Tennessee Special Teams vs. Alabama
- Alabama -28.5 at Tennessee
- O/U: 75
- 3:30 p.m. ET, CBS
If you’re looking for one Alabama weakness, take a look at its special teams. While the Tide’s return units have been productive, their inexperienced kicker and punter have both struggled this year.
Freshman Skyler DeLong has struggled when asked to punt, which isn’t too often with Alabama’s offense. (DeLong just used up his redshirt last game after not seeing the field in the previous two.) Two of his last four punts have gone for less than 13 yards.
More concerning is kicker Joseph Bulovas, who has only made eight of 12 field goals — and his missed extra point cost Crimson Tide -34.5 bettors a cover in a 34-point win against Arkansas. The redshirt freshman actually took over in the second game for senior graduate transfer Austin Jones, who missed a field goal and THREE extra points. Alabama is only in this entire kicker mess because current Arizona State stud kicker Brandon Ruiz decommitted last year.
On the other hand, Tennessee has excelled in the special teams department. After some growing pains as a freshman, sophomore kicker Brent Cimaglia has been solid this year, connecting on seven of eight field goals (one blocked) and all 17 extra point attempts.
Even more surprising, freshman punter Joe Doyle (who has a long of 71) has been tremendous. Opponents have only returned four of the 29 punts off the foot of the Knoxville native for a total of -2 yards (-0.5 average ranks third nationally).
The advanced metrics also show that Tennessee has a decided edge on special teams. Per S&P+, Alabama ranks 97th in the country on special teams, while the Vols rank 12th. And as I mentioned before, Alabama has been excellent on kick returns — but if the Tide are returning a lot of kicks, that means the Vols are scoring.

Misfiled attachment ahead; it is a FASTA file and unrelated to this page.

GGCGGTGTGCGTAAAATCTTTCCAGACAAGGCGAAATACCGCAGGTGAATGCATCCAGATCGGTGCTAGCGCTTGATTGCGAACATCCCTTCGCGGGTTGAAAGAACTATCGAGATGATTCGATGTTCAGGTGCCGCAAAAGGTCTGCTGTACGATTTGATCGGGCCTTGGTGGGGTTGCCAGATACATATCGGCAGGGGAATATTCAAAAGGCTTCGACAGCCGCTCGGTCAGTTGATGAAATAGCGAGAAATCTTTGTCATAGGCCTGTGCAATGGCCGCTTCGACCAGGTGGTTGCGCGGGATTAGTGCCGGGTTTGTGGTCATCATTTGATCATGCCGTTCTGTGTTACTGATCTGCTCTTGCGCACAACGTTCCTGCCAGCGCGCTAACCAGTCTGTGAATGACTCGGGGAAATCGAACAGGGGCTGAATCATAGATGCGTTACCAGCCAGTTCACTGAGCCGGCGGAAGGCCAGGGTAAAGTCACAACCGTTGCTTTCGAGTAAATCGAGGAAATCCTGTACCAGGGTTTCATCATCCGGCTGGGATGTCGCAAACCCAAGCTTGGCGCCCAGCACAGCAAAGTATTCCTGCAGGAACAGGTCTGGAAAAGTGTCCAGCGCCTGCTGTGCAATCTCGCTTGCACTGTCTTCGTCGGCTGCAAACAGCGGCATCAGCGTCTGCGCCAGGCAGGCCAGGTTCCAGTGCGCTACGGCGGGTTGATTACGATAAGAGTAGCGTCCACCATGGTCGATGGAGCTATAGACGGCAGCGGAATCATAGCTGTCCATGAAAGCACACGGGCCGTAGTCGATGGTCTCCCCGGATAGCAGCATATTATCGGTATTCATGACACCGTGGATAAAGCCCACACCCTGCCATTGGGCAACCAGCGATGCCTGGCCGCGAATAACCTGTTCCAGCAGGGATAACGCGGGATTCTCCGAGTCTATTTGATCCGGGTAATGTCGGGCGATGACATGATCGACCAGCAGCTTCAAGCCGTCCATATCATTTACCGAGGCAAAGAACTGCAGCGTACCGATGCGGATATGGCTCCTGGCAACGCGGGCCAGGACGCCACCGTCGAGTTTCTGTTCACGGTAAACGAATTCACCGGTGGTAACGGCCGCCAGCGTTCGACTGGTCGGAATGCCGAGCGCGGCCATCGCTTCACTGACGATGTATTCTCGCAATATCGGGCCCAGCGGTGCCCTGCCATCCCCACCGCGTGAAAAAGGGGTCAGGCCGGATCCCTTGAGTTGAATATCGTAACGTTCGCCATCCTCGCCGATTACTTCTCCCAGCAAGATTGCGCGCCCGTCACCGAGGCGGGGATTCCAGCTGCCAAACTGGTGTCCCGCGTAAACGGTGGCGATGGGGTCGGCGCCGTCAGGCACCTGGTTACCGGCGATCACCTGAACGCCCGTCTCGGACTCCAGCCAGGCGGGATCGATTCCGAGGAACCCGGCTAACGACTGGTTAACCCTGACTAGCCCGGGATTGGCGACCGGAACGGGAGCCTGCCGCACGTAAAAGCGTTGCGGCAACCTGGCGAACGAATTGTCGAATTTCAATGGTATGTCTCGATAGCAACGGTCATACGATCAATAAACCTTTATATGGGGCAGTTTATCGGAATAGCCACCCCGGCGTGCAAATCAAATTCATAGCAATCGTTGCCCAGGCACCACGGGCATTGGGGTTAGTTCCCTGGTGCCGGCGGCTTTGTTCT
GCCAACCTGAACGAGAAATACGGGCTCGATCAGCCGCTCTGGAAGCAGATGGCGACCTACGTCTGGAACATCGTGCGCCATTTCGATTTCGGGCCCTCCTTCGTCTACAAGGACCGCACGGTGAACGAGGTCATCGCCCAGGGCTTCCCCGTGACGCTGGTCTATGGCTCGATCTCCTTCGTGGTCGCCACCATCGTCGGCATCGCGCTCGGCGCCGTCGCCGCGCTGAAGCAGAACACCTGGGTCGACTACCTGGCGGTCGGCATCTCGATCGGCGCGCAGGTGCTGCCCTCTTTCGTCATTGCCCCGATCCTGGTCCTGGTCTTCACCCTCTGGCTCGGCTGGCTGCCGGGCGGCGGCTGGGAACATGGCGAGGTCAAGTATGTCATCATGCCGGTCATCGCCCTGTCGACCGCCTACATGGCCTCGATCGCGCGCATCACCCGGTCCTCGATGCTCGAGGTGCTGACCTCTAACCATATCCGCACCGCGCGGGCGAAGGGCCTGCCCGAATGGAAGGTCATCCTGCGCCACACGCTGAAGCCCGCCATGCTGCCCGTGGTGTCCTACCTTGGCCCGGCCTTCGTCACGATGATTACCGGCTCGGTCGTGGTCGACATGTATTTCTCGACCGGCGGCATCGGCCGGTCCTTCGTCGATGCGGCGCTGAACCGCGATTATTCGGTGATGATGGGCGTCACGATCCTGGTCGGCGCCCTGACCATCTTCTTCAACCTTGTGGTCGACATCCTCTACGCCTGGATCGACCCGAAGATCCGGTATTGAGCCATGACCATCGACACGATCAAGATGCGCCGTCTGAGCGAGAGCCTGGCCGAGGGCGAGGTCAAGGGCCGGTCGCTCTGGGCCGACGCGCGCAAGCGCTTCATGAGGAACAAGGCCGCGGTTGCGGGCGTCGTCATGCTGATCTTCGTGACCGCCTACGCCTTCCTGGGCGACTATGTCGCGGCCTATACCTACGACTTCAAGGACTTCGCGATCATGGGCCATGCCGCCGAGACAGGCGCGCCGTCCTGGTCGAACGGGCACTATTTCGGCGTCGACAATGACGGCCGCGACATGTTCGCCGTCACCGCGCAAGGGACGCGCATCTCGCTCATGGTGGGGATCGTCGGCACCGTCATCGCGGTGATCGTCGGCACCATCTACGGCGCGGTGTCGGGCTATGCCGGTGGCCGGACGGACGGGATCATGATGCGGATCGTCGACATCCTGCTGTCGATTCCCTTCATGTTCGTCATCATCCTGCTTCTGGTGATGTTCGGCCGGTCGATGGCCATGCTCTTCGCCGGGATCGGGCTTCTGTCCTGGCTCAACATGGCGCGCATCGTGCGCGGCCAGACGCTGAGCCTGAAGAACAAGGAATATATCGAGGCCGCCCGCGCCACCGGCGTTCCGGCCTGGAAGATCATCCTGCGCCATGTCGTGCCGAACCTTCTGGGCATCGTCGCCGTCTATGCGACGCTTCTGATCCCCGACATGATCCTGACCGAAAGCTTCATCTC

While a shanked punt or hooked field goal won’t put Alabama at risk of losing a game (until possibly the postseason), it could swing a cover — especially with the line hanging right above a key number this week.
For your reference, here are some others that should have a special teams advantage on Saturday, per S&P+:
- Rutgers (8th) vs. Northwestern (120nd)
- LSU (3rd) vs. Mississippi State (104th)
- Ohio (27th) vs. Bowling Green (128th)
- New Mexico (2nd) vs. Fresno State (101st)
- Duke (14th) vs. Virginia (111th)
Houston Rush Defense vs. Navy
- Houston -12.5 at Navy
- O/U: 60.5
- 3:30 p.m. ET, CBSSN
Led by defensive lineman and potential future top-five NFL draft pick Ed Oliver, Houston possesses a dominant run defense. The Cougars have given up just 2.8 yards per rush — eighth-best nationally — which will come in handy against a Navy team that ranks top 30 in yards per carry.
Meanwhile, Navy allows 5.0 yards per rush — which sits outside the top 100 in the FBS. That’s not ideal against a Houston offense that averages the seventh-highest yards per rush (6.2) in the country.
Per S&P, the Cougars own the country’s third-most efficient run defense. They do struggle to pressure the quarterback and at times with coverage in the secondary — but Navy’s triple-option attack can’t exploit either deficiency.
Before wrapping up, let’s circle back on that IsoPPP+ measure again. Houston’s offense ranks sixth in that adjusted explosiveness measure, which spells doom for a Navy defense that ranks 111th. Look for the Cougars, who rank 10th in Rush Explosiveness, to hit countless big plays on the ground against a Midshipmen D that ranks 122nd in that same metric.
The Navy offense also has almost zero explosiveness, ranking 108th nationally. Navy also runs as much as any team (highest frequency on passing downs and second-highest on standard downs). That will play right into the hands of the Cougars, who should dominate in the trenches on both sides of the ball.
From an actionable betting standpoint, take a look at Houston first half. Not only is Navy always a viable backdoor cover risk as an underdog, it has started slow all season. In five games vs. FBS opponents, Navy has a TOTAL of three points in the first quarter. In complete contrast, Houston has scored 66 first-quarter points against five FBS teams, including 21 against both Arizona and Texas Tech.